3. Your new post still does not answer the question. I do not see solar activity represented at all, except for the graph in the main article which covers only the past few hundred years. I understand temps and CO2 are uncoupled, but I was asking about solar activity and surface temps. Is the recent uncoupling unique in the holocene? I do not have the data myself. That is why I am asking the question.
  4. Perhaps what you are trying to say is 'we do not know whether solar activity and surface temps were uncoupled prior to the 1800s because the ability to measure solar activity is not able to be calculated prior to that time.' OK. So that is an answer. But repeating the CO2 data is not what I asked.
  5. TheCaz, Daniel gave you an example of solar reconstructions for the Holocene in his link to Beer et al, 2006.
  6. TheCaz, Specifically figure 2 panel c appears to be what you are looking for.
  7. I read the article, but unfortunately, that figure still does not answer the question, for two reasons: (a) the time scale makes it impossible to see the holocene in detail, and (b) it compares temps with insolation (angle and distance from the sun) and assumes a constant solar activity. I was asking specifically about solar activity (not insolation). But the paper does give something of an answer elsewhere. It says before the launching of satellites, solar activity could not be measured. So that is the answer I was looking for - "We do not know." The paper says the sun has activity cycles, but then assumes those cycles are regular. The author uses this to exclude solar activity variation as causative in the long term. We now know this is incorrect. In fact, the graph at the top of this page shows that solar activity (11-year averages) has varied over the past 130 years.
  8. The paper goes on to model solar activity based on proxies, and that is the best we can do right now. OK.
    Response: [Daniel Bailey] Apologies; I thought that the Beer et al quote I cited made that clear. I will try to be more explanatory in the future.
  9. TheCaz, Sorry I pointed you to the wrong section, the paper does go on to detail a solar activity proxy as you discovered.
  10. @TheCaz: in the absence of any evidence that there were similar "uncouplings" in the Holocene, we cannot assume there were. Thus, it's not the sun. It's CO2.
  11. Continuing from a comment here. "Solar variation did not cause the 78 – 98 warming but it can cause the 1880 to 2010 trend" Barring the obvious fact that 78-98 are contained in 1880-2010, there is no evidence for this 'solar cause'. Sunspot numbers correlate well with satellite measures of solar irradiance and the reconstructions of solar output don't support it. If anything, the sun's relatively quiet behavior in recent years should have a cooling effect; yet we know that 2000-2009 was one of the hottest 10 year period in the last 6 decades.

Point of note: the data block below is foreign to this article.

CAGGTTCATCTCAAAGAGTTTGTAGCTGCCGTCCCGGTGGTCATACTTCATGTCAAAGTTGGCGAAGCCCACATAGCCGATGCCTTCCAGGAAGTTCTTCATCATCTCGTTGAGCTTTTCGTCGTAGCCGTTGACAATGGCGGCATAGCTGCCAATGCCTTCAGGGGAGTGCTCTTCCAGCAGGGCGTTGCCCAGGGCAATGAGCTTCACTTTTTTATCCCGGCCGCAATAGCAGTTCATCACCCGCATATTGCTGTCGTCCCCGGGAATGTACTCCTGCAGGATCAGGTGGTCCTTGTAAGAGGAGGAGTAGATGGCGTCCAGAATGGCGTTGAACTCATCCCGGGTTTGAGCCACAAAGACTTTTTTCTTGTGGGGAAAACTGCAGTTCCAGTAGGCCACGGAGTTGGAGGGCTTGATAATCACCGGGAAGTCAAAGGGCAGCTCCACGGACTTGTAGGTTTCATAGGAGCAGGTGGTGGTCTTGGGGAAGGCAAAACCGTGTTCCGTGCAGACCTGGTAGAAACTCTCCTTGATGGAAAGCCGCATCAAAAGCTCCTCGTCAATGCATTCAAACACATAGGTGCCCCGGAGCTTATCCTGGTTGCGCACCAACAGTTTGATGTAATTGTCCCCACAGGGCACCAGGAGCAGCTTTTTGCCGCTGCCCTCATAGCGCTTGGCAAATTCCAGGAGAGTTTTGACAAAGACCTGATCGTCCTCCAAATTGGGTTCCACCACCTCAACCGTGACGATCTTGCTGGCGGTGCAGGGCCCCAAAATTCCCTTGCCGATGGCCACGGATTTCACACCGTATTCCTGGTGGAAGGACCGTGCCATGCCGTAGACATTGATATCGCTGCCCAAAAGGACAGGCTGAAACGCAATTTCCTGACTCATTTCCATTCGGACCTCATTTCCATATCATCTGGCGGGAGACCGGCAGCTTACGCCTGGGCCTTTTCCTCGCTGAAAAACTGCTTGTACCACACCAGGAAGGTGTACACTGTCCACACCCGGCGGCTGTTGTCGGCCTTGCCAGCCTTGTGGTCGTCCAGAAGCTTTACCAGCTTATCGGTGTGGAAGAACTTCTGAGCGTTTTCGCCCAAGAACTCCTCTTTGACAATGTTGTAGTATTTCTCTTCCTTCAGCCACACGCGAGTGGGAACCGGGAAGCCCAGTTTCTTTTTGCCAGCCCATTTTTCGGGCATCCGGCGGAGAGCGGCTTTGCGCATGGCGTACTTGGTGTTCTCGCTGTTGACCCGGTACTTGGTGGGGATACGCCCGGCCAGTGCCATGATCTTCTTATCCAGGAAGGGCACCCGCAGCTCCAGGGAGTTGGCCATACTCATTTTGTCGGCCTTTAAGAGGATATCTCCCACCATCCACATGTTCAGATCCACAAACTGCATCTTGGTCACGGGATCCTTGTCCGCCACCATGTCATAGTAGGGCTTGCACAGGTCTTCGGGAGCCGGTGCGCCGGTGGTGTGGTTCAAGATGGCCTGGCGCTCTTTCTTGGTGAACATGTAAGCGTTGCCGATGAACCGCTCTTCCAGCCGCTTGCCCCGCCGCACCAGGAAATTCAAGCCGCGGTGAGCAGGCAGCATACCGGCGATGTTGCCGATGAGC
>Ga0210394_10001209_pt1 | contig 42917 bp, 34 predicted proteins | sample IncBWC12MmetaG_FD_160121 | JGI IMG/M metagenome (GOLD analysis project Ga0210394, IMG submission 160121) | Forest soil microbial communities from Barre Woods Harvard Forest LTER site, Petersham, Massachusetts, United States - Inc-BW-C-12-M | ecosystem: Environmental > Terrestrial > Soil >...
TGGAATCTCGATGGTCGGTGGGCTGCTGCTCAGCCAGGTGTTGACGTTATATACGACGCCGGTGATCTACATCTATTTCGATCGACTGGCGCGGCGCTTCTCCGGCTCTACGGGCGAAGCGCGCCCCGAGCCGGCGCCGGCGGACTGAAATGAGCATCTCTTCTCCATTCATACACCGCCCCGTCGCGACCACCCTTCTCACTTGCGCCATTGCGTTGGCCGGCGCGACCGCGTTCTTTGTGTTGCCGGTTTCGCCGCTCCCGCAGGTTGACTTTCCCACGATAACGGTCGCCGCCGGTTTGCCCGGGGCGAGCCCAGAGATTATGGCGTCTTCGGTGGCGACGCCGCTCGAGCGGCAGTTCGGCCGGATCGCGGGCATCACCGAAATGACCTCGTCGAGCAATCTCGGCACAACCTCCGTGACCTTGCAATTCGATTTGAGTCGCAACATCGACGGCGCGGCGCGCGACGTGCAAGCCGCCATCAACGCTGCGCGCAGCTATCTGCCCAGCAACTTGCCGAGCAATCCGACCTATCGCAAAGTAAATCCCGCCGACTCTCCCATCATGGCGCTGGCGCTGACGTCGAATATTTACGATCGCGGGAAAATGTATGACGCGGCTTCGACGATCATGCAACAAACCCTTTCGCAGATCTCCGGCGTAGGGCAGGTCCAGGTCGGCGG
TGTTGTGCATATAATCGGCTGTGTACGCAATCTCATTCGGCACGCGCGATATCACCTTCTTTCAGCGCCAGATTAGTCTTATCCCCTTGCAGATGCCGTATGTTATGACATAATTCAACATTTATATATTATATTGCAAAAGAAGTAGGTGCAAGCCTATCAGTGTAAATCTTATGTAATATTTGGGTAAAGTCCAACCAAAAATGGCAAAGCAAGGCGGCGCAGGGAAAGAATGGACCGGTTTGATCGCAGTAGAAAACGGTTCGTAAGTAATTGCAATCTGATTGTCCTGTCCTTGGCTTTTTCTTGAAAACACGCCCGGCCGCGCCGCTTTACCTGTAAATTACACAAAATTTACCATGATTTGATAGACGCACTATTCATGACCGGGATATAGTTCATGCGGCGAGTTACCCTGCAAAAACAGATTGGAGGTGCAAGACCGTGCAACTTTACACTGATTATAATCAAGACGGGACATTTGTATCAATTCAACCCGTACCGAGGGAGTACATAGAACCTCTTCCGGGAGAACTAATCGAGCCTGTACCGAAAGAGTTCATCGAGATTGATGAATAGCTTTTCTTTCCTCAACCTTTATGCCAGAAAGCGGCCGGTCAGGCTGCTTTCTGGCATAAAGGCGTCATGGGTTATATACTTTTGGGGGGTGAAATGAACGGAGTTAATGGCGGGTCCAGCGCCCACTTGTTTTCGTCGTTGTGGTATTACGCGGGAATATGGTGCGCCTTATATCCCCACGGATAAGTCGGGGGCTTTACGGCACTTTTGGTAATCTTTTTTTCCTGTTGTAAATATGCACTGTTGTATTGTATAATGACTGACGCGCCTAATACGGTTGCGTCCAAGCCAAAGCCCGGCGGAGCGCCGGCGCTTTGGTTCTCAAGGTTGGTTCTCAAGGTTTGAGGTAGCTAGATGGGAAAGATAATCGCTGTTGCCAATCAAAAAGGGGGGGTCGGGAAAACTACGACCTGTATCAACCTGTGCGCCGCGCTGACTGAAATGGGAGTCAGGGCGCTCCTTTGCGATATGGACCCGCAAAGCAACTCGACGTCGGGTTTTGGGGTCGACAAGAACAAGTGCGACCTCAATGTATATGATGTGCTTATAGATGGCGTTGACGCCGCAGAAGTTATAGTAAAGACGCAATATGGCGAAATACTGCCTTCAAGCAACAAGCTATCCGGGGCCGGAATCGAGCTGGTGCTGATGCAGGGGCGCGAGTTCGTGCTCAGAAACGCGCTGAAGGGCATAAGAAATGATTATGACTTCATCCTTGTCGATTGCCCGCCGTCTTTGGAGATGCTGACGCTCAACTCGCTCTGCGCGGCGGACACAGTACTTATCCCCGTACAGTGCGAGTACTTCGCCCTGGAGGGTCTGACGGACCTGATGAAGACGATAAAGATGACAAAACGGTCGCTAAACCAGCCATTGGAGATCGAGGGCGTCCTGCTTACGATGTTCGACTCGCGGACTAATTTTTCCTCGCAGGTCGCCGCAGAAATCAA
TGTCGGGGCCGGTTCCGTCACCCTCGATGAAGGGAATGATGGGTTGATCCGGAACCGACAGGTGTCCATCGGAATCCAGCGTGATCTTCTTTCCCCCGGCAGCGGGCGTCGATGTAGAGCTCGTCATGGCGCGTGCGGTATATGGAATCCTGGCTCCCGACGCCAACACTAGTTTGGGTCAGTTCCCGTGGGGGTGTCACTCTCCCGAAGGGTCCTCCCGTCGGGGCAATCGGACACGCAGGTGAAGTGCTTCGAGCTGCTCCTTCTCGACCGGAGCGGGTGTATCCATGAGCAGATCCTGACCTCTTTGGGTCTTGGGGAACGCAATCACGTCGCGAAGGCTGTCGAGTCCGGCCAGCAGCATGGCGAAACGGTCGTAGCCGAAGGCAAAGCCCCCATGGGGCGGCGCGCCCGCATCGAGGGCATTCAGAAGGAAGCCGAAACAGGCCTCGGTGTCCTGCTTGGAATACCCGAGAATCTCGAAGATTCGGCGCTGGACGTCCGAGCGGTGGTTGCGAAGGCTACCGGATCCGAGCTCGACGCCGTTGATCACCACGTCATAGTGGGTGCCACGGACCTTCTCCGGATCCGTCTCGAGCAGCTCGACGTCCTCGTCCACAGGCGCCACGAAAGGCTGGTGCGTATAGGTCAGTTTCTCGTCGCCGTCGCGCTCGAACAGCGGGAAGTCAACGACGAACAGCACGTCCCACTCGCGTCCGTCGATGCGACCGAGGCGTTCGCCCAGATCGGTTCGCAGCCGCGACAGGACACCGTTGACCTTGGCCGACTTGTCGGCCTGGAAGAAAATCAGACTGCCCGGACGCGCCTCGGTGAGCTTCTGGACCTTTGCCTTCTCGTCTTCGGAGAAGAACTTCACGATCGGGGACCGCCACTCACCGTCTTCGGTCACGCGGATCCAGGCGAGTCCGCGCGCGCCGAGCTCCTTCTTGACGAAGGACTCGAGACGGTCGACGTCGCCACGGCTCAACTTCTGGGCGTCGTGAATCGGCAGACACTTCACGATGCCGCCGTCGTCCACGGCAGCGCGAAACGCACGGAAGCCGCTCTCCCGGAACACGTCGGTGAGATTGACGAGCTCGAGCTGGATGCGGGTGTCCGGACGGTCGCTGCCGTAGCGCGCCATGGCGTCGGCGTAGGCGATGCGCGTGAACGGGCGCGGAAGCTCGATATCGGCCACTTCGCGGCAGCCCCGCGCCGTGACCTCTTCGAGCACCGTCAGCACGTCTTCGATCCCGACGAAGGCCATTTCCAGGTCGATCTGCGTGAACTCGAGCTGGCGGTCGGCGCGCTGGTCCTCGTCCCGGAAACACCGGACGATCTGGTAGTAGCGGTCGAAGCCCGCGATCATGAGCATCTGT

12. First, "relatively quiet behavior" is not necessarily cooling, the (cooling) low cloud coverage diverged from the higher GCR (quiet sun) cosmic-rays-and-global-warming.htm The quiet behavior (and increased GCR) can certainly change the weather in some cases (e.g. increased blocking). Second, the cooling would not be instant due to thermal inertia (i.e. the ocean is storing the cooling)
  13. #762: Eric, We've been through the cosmic ray discussion many times. There is no consistent evidence of any such effect. "the cooling would not be instant due to thermal inertia (i.e. the ocean is storing the cooling)" The solar max occurred in the late 50s. Sixty years later, still no cooling. And for your own benefit, please don't ever say something 'stores cooling' in any public forum. It's like asking what is the speed of darkness?
  14. Re: muoncounter (763) And you can't have the speed of darkness without the Sound of Silence By 2012, when the sun is really cookin' and the Arctic ice recedes from the pole for the first time in unknown millennia, enquiring minds will want to know: Just how did those Mayans know? I bet this thread hits 1,000 comments before spring... The Yooper
  15. Reminds me of the world's fastest climatologist, Muhammad Ali. Sucker bet on hitting the thou. If I took it, all you'd need to do is drop the words 'climate sensitivity' in here.
  16. Cool Papa Bell was attributed to have said (OK, Satch said it) that Ali quote about a half-century before Ali. If we say "waste heat" we'll draw a cool mill...then John could charge admission & make this site a revenue source instead of sink... The Yooper
  17. Continuing from a comment here. Lockwood 2010 Solar change and climate: an update in the light of the current exceptional solar minimum is an interesting summary paper for the Royal Society. By way of introduction, The Internet has played a useful role in conveying some of the understanding, images and data that lead climate scientists to their conclusions. However, it has also become a haven for un-refereed pseudo-science with dangerously incorrect inference. It has served to give the false impression that there is a serious, widespread academic debate on the basic nature of climate change. The most popular argument runs like this: ‘The Sun drives Earth’s climate system. Therefore changes in the Sun must drive changes in Earth’s climate system’. The first sentence is, of course, absolutely correct; but understanding why the second sentence does not follow from the first requires scientific training and study. --emphasis added The remainder of the paper is a thorough treatment of solar variation, concluding with ... the popular idea (at least on the Internet and in some parts of the media) that solar changes are some kind of alternative to GHG forcing in explaining the rise in surface temperatures has no credibility with almost all climate scientists. Sounds like he's got his head on straight.